December 21, 2023

#08-367: Jacob Marley - The Forgotten Ghost

Scrooge and Marley: together again (Wikipedia)

Note: Like any good book (or film), Dickens's A Christmas Carol never gets old, and we can find something new in it each time we read it. Let's zero in on the often-forgotten character of Jacob Marley: the fourth ghost.

Get Ready: What would it take to convince most people to change their bad habits?

We live in an age of short attention spans. In a recent survey (by Amazon Books U.K.), 64% of readers said that they would stop reading a book if the opening lines weren't interesting enough. And 43% believed that the opening lines of a novel can "make or break" it.

But this isn't a strictly recent phenomenon. As more people became literate and more books were written for popular audiences, authors recognized this concept. One thinks of one of the greatest opening lines in American literature: "Call me Ishmael," at the start of Herman Melville's 1851 novel, Moby-Dick.

Then there's one of the greatest in British literature, at the beginning of A Tale of Two Cities by Charles Dickens (1859): "It was the best of time, it was the worst of times..."

But for my money, the greatest opening line by Dickens (or any other author) is the first six words of his novella A Christmas Carol: "Marley was dead: to begin with."

I am re-reading this very short novel for the umpteenth time, and am struck as much by the importance of Marley's character as by the general cleverness of Dickens's writing.

What does that mean, "dead: to begin with"? Isn't dead just, well, dead?

But no, because the crux of this first chapter (Dickens pretentiously called them "Staves") is a visit from Marley's ghost!

Ask the average literate American or Englishman, "How many ghosts visited Ebenezer Scrooge on Christmas Eve?" and he'll answer with certainty, "Three!" But that's not right.

Jacob Marley is "the forgotten ghost." True, in Staves Two, Three, and Four, Scrooge is visited by the Ghosts of Christmas Past, Present, and Yet to Come; and in the fifth and final Stave he is converted from miserliness and cruelty to charity and kindness through the influence of these visits.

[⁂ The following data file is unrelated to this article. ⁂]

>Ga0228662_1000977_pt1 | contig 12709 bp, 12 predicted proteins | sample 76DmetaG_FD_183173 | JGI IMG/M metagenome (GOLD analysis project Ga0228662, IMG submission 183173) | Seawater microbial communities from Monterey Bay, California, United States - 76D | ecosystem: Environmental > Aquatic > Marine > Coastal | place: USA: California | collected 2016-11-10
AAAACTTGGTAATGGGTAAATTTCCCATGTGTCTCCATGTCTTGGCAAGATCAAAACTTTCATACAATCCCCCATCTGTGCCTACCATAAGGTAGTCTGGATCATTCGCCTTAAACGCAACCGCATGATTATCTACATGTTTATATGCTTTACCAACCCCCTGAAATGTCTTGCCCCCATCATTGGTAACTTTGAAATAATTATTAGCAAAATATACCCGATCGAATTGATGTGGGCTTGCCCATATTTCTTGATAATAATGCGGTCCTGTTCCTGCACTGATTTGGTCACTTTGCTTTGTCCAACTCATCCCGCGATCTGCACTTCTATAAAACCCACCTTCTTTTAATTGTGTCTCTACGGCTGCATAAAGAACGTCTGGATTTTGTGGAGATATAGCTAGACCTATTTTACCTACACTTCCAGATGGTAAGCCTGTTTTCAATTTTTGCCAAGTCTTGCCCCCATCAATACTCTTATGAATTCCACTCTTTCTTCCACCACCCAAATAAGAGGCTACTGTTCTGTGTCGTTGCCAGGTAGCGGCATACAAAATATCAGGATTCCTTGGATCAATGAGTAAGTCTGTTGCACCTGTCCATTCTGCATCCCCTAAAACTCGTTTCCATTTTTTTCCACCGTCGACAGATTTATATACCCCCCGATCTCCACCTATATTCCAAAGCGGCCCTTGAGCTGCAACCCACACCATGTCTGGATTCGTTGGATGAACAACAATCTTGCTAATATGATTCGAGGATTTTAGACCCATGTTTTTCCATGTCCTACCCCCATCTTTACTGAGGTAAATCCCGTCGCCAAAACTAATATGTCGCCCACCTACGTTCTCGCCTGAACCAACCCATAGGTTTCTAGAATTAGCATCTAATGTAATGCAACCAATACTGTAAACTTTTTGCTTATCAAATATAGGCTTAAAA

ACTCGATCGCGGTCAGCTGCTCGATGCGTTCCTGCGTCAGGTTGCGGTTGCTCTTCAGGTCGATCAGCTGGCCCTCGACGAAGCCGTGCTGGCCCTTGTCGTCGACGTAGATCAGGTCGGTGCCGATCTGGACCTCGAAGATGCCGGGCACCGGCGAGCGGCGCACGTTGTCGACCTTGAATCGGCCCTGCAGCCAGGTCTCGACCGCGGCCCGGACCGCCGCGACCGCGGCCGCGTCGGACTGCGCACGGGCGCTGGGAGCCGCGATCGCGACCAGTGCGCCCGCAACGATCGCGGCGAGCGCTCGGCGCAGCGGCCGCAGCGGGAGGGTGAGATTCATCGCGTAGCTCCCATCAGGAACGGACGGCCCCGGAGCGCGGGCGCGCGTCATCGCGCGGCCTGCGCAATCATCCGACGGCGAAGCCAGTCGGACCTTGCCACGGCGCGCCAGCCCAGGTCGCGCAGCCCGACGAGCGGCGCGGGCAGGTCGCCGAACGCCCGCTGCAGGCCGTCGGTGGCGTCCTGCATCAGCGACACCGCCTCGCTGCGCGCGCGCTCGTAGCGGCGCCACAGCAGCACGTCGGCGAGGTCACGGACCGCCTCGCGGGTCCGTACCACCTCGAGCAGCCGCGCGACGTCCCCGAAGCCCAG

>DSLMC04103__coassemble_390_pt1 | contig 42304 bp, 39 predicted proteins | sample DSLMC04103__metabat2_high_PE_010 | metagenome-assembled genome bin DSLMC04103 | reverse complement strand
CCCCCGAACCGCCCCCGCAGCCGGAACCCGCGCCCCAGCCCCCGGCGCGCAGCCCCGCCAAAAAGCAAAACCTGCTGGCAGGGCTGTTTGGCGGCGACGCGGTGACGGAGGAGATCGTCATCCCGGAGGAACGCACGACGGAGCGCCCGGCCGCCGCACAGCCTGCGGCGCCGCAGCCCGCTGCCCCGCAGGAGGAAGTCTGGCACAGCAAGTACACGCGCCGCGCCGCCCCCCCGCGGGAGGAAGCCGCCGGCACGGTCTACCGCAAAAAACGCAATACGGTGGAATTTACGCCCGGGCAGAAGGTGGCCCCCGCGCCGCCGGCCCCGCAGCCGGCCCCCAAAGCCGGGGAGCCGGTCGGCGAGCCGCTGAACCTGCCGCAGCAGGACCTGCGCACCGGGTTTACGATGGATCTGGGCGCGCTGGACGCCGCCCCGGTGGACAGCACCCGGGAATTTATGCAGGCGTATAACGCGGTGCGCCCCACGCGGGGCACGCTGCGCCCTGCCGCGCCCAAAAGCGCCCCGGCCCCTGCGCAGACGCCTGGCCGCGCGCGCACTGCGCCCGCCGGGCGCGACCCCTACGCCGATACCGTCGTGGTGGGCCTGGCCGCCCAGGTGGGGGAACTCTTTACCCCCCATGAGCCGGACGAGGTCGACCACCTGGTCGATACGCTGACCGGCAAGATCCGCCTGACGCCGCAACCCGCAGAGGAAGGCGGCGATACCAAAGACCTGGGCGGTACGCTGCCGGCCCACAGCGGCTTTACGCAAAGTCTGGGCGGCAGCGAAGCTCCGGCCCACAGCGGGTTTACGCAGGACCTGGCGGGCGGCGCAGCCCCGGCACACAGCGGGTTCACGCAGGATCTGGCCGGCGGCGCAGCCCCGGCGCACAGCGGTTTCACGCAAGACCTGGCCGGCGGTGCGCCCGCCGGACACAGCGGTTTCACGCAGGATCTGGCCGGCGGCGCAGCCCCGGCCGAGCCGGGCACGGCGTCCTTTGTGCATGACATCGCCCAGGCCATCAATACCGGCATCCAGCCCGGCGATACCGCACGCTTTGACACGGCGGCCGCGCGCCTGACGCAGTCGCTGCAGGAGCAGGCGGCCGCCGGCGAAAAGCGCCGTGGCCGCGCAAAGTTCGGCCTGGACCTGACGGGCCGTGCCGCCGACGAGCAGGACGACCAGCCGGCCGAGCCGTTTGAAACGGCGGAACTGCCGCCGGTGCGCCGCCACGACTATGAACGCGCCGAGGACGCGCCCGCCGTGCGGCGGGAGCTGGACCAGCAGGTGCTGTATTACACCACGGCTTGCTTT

But the process begins when his old partner Marley appears to warn him that his behavior is forging chains that he will carry through eternity. If he does not change his ways--if his spirit does not "walk abroad among his fellowmen" while alive--he will be "condemned to do so after death... to wander through the world... and witness what it cannot share, but might have shared on earth, and turned to happiness!"

If I were Scrooge, that right there would have changed my attitude. But he was a stubborn old cuss, and needed to see more ghosts--and, ultimately, his own lonely death--before he changed his ways.

Marley's ghost pointed the way.


Practice: Match the term to its definition:

Term Definition
  1. crux
  2. cuss
  3. forging
  4. literate
  5. miserliness
  6. pretentiously
  7. spans
  8. strictly
  9. stubborn
  10. umpteenth
  1. able to read
  2. lengths of time
  3. as a pose; not authentically
  4. exactly
  5. an undetermined large number
  6. an annoying person
  7. making; creating
  8. key point
  9. not easily changing one's mind
  10. stinginess; greed

Answers are in the first comment below.

Submitted to the Shenzhen Daily for December 21, 2023

1 comment:

  1. Answers to the Practice: 1. h; 2. f; 3. g; 4. a; 5. j; 6. c; 7. b; 8. d; 9. i; 10. e